Matthew HughesFormer TNW Reporter
Matthew Hughes is a journalist from Liverpool, England. His interests include security, startups, food, and storytelling. Follow him on Twi Matthew Hughes is a journalist from Liverpool, England. His interests include security, startups, food, and storytelling. Follow him on Twitter.
Millions of Londoners use Uber on a daily basis to get from point A to point B. As each of these trips are tracked and logged by the app, Uber has managed to build an impressive treasure-trove of data, allowing them to optimize pick-up and drop-off points.
Now, it’s opening that data to city planners in the UK. Uber Movement is a free tool that lets urban planners access and analyze millions of anonymized trips, in order to make better decisions. The tool debuted in early 2017 in the United States, and now it’s getting its long-awaited UK launch.
Uber Movement essentially tells stories about previous travel conditions, allowing researchers to pinpoint peak hours, bottlenecks, and how journey times can be impacted by things like road closures and events. It shows, for example, how the closure of Tower Bridge in 2016 impacted routes and travel times.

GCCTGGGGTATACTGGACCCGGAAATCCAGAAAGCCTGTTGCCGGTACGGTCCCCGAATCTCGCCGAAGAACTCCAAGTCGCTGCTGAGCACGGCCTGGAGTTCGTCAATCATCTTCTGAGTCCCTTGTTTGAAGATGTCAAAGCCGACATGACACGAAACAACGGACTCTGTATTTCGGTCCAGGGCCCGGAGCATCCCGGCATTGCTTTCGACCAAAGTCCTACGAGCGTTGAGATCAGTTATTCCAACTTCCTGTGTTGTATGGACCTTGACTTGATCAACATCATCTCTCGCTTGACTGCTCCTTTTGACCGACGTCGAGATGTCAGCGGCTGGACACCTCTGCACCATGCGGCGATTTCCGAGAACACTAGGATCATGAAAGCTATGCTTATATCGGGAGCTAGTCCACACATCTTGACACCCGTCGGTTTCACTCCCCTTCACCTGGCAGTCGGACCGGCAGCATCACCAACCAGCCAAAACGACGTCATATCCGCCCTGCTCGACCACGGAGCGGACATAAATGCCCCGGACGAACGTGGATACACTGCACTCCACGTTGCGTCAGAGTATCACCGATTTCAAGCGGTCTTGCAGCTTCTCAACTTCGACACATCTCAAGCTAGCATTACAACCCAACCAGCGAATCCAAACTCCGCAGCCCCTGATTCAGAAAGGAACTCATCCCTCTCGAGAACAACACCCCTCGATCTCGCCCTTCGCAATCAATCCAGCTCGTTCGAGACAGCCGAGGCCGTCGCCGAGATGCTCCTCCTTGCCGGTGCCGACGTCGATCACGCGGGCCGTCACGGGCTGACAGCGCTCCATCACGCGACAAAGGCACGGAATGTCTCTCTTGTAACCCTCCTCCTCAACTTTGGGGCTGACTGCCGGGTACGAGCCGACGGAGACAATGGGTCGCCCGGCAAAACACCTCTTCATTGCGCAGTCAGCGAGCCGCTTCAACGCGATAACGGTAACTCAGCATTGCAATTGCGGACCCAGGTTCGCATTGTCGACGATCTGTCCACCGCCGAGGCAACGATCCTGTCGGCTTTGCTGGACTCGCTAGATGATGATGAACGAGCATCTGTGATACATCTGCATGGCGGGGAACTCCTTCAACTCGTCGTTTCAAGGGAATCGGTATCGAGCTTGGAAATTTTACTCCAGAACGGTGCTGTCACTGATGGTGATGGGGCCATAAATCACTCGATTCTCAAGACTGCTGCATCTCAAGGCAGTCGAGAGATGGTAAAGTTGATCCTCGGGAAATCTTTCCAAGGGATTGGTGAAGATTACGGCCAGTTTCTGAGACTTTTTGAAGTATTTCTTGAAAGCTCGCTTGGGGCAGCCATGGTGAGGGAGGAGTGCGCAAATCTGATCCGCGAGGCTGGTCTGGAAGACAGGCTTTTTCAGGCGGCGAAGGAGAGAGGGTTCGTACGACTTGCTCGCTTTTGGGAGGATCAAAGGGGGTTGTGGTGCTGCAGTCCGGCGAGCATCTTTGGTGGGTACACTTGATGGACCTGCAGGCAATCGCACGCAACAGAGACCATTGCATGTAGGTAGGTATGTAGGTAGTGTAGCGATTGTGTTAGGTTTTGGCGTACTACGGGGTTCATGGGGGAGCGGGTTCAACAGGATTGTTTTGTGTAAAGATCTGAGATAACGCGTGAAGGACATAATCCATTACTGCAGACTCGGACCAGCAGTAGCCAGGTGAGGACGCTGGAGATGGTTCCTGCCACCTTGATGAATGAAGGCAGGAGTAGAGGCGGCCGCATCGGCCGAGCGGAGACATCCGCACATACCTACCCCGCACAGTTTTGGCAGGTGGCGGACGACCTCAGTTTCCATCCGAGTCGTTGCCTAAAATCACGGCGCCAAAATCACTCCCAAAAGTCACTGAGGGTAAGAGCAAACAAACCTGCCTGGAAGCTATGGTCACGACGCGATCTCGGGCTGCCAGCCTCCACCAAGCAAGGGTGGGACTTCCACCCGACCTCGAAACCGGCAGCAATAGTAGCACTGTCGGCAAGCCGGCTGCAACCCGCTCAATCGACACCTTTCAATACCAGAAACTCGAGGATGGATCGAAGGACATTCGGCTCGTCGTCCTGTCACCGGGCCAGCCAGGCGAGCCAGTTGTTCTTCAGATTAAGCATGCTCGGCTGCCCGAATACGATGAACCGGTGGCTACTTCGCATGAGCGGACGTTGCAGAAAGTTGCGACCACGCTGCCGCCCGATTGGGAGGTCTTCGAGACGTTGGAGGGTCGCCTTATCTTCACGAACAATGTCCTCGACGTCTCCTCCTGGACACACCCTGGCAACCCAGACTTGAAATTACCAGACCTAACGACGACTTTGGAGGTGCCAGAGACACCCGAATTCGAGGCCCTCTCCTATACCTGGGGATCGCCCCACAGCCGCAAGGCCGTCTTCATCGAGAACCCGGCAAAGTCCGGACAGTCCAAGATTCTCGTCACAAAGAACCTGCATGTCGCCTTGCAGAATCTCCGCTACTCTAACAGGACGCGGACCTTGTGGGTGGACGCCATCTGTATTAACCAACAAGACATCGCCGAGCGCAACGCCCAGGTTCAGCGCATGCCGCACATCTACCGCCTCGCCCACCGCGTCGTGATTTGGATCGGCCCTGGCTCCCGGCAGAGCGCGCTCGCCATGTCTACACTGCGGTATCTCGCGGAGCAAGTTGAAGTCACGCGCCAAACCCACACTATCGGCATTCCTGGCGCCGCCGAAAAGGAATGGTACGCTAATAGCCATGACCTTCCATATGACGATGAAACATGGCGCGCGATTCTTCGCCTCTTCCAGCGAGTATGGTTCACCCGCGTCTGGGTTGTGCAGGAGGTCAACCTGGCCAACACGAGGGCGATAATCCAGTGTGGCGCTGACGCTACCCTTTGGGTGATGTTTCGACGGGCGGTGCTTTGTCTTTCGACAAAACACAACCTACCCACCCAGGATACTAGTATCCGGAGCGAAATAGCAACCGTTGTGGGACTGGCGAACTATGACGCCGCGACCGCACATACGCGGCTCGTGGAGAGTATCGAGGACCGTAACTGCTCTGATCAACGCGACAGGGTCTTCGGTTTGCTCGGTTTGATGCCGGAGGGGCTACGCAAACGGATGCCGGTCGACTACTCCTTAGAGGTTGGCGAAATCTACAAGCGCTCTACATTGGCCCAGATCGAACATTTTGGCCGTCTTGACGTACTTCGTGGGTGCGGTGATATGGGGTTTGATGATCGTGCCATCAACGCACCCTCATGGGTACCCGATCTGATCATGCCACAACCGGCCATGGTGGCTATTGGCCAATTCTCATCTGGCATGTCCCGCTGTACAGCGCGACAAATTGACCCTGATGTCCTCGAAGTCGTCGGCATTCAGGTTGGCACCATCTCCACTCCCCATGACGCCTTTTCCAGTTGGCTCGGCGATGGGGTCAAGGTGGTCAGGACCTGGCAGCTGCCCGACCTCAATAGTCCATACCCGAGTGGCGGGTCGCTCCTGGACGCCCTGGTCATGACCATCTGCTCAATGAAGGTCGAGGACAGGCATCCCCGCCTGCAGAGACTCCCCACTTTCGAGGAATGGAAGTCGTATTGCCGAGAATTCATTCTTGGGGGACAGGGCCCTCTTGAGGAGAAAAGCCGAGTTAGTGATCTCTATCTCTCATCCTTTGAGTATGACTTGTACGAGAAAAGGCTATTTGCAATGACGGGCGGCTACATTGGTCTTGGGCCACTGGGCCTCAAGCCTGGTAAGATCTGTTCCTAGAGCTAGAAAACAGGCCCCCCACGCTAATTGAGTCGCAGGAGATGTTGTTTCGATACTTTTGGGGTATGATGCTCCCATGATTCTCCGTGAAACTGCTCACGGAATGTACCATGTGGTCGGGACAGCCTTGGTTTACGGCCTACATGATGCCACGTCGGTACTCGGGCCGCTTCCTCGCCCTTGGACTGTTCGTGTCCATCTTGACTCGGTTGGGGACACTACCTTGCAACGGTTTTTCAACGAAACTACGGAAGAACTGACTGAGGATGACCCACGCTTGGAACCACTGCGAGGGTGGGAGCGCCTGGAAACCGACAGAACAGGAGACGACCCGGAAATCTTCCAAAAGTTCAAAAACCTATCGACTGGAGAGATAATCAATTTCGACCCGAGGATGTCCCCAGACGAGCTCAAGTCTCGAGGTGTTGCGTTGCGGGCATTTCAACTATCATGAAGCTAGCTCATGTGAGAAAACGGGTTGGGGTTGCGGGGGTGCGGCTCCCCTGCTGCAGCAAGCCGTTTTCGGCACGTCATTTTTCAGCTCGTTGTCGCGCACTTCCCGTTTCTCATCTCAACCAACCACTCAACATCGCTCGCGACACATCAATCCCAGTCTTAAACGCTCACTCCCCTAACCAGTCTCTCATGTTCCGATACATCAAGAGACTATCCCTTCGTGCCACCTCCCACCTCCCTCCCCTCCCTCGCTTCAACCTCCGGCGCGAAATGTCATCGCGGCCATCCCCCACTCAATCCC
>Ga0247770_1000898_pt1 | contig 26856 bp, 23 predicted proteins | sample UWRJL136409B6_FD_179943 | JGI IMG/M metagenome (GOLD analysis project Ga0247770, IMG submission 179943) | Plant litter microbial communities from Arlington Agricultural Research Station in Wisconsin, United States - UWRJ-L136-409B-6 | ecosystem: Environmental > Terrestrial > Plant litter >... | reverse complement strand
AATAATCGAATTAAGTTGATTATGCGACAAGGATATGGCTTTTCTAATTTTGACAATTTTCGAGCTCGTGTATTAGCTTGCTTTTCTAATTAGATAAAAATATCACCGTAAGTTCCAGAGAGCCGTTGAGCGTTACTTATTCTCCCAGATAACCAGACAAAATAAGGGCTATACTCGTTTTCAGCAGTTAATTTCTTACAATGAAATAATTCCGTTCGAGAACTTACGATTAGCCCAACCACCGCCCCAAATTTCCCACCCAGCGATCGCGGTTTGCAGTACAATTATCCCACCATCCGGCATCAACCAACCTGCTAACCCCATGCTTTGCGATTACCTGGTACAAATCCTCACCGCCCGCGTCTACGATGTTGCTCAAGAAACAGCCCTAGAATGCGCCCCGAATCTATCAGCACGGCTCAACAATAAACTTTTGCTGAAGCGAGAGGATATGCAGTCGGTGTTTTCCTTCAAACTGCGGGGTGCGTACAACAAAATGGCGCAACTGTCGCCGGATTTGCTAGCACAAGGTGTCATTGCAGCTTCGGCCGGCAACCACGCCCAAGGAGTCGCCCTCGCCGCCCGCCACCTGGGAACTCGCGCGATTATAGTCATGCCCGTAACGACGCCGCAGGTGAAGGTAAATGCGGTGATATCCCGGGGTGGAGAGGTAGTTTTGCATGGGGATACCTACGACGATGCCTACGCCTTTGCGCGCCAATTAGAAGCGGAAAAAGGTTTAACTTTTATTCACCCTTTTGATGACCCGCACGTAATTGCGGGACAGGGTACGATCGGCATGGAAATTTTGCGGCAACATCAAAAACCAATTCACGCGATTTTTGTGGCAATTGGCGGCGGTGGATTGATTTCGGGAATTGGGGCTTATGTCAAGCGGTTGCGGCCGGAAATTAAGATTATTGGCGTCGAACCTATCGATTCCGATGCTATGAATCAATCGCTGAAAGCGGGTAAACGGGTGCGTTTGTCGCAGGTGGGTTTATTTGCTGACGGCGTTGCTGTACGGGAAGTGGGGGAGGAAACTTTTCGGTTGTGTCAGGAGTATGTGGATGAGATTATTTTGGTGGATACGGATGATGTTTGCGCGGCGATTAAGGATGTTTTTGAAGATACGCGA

The aim is to allow city planners to better consider road transport when planning major infrastructure reinvestments, or events that could be disruptive to transport.
Open data initiatives are nothing new. Governments have long opened up their data troves to the public, in order to improve transparency and help improve public services. However, it’s rare for a private company of Uber’s size and competitive position to do the same.
Uber says that under its new leadership, it wants to “be a better partner to city planners and regulators.” That might be true, but I can’t help feeling there’s a bit of self-interest here. A major part of Uber’s value proposition is its speed and convenience, and it wants to have its voice heard in anything that might impact that.
The UK version of Uber Movement is available from today. Although its data currently only reflects its London market, the company eventually plans to roll it out in other cities, including its other major UK markets of Manchester and Birmingham.
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